In an 11-1 decision yesterday, the City of Seattle’s Landmarks Preservation Board voted against the nomination of 1650 East Olive Way for landmark status. The Board’s vote terminates the current nomination process (initiated by Nicholson Kovalchick Architects, the firm working on the plans for the new development at the location), and this building cannot be considered for nomination for another five years, except at the request of the owner (B & O Development LLC).
From the brief board discussion, a key factor appeared to be that the building’s character was created by its current tenant, B & O Espresso, who has been at the location for 34 years. The Board found that on a stand alone basis, the 1650 East Olive building was not architecturally distinctive. Jack McCollough, the owner’s attorney, reminded the Board that there is no guarantee that B & O will remain a tenant at this location. B & O only has 15 months remaining on their current lease. Mr. McCollough then offered that the owners had attempted to negotiate in good faith with B & O (even offering them rent reductions) to tempt them to stay.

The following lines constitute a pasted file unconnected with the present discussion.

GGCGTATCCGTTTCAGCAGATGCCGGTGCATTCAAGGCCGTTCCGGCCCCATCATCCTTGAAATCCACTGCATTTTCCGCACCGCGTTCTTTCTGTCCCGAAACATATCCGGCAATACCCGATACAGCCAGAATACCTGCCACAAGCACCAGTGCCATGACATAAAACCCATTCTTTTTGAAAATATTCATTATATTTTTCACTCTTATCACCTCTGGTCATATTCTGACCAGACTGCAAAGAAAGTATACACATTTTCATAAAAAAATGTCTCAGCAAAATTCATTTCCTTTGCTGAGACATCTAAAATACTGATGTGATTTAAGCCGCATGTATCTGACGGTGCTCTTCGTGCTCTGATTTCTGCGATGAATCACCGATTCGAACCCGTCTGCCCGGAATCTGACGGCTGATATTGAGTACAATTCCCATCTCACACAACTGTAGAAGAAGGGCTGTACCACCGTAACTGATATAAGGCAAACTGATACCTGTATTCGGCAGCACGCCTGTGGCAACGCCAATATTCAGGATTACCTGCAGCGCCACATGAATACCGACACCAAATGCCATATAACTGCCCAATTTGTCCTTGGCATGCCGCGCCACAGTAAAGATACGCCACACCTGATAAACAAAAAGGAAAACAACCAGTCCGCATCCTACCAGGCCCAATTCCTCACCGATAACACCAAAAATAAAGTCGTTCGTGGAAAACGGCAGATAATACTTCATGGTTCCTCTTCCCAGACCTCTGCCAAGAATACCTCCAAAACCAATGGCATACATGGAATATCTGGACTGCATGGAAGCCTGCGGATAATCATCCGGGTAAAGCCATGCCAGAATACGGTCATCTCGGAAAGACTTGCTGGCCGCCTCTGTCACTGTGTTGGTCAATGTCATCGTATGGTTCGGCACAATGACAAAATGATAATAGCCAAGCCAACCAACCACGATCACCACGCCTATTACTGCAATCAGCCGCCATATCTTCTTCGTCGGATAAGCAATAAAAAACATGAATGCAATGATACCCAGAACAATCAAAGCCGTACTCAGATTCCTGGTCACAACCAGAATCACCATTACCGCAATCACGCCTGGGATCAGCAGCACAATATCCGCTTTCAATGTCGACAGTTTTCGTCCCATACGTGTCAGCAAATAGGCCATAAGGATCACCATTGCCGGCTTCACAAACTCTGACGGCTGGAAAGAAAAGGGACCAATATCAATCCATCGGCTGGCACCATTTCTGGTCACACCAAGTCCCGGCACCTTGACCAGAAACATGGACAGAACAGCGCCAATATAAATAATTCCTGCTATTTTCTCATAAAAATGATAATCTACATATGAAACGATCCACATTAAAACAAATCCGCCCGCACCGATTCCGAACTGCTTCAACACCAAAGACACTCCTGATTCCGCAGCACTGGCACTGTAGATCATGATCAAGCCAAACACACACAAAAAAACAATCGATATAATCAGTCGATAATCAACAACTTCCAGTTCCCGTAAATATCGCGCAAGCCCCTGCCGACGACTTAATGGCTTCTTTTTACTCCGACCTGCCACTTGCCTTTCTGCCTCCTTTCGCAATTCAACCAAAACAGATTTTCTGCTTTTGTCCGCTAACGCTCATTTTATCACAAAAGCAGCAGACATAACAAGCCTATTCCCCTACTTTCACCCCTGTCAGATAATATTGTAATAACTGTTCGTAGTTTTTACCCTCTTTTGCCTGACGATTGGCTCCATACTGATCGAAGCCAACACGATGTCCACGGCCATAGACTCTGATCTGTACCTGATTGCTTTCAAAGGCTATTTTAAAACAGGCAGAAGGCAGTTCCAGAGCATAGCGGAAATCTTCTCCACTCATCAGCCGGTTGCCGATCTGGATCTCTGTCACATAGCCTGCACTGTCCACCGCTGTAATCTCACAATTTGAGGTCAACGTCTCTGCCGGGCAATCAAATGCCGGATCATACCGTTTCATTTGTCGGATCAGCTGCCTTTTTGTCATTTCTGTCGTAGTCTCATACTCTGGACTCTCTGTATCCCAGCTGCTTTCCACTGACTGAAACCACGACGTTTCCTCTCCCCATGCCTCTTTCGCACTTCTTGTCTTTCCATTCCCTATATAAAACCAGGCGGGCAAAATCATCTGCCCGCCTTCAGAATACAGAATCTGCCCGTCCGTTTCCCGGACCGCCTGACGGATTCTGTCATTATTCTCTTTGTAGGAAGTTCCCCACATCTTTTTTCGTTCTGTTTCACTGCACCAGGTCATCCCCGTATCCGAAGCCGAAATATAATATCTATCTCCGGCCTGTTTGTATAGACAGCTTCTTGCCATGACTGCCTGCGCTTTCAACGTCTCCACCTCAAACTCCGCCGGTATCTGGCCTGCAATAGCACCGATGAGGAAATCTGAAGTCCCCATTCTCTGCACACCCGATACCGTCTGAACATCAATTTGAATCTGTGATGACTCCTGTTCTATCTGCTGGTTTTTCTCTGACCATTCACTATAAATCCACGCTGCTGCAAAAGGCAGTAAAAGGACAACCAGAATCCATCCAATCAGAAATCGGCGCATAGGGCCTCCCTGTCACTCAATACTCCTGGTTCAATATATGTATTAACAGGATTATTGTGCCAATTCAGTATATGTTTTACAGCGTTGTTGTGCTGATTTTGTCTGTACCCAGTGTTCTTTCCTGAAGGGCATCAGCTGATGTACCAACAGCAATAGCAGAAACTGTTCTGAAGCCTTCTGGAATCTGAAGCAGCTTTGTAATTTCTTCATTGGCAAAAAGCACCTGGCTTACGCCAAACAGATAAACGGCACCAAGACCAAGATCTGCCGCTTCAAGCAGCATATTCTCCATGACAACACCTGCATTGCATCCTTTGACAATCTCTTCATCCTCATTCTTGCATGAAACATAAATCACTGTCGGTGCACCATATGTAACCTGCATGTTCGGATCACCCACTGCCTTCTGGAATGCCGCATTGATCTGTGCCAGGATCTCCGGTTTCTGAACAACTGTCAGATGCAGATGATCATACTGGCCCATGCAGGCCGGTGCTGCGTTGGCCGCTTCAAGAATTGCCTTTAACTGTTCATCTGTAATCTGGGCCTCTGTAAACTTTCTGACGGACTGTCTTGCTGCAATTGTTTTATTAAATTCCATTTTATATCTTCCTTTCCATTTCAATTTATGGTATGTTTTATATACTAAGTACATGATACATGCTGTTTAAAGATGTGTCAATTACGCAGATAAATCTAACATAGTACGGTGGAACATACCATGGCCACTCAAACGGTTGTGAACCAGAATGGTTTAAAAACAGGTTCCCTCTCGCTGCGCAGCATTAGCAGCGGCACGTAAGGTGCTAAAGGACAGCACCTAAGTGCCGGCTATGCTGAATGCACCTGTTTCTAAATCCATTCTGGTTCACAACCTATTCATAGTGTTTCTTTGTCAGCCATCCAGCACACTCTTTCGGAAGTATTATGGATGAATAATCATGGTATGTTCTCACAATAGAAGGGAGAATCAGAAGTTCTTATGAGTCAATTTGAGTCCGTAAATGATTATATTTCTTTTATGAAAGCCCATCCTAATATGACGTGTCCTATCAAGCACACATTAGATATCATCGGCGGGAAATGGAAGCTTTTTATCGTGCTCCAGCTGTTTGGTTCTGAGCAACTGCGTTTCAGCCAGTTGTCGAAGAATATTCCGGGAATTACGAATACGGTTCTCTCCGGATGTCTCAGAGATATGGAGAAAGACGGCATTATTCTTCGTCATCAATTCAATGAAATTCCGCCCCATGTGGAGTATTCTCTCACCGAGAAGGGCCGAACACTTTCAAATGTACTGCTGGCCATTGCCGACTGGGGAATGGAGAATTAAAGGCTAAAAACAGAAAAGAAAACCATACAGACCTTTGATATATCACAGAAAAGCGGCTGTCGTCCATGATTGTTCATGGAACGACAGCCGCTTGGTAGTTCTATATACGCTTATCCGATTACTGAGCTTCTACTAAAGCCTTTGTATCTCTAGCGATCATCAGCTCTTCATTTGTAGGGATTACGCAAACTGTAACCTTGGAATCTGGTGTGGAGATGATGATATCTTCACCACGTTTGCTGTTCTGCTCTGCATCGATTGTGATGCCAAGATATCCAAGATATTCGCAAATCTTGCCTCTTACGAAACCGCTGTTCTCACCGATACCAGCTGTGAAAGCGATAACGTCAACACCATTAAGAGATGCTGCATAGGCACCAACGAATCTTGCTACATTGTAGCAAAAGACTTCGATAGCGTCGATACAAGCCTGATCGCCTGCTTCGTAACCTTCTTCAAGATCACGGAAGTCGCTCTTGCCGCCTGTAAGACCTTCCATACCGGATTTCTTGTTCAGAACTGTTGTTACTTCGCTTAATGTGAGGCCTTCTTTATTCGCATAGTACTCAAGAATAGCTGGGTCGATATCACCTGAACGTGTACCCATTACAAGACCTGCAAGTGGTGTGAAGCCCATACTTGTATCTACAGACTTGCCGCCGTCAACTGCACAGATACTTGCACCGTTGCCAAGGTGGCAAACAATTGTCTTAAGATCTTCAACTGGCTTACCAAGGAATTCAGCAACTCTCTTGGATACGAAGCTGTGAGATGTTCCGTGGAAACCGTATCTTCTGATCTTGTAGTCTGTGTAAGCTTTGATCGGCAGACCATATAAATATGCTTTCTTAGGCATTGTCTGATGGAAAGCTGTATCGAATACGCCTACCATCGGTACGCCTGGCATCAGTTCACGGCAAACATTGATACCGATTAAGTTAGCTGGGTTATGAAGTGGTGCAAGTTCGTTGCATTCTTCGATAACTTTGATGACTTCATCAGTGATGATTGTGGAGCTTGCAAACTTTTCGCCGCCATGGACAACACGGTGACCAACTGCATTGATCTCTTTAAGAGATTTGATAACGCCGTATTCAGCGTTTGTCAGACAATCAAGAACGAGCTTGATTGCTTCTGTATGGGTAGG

As linder seattle mused in comments a couple of days ago, it looks as if the landmark nomination was a preemptive (now succesful) measure by the owner/developer to ward off community opposition. Now that the mixed-use 7-story 83-unit proposed for the site has one less obstacle, we have attached the DPD Early Design Guidance as well as the Landmark Nomination document (fascinating stuff) for your review.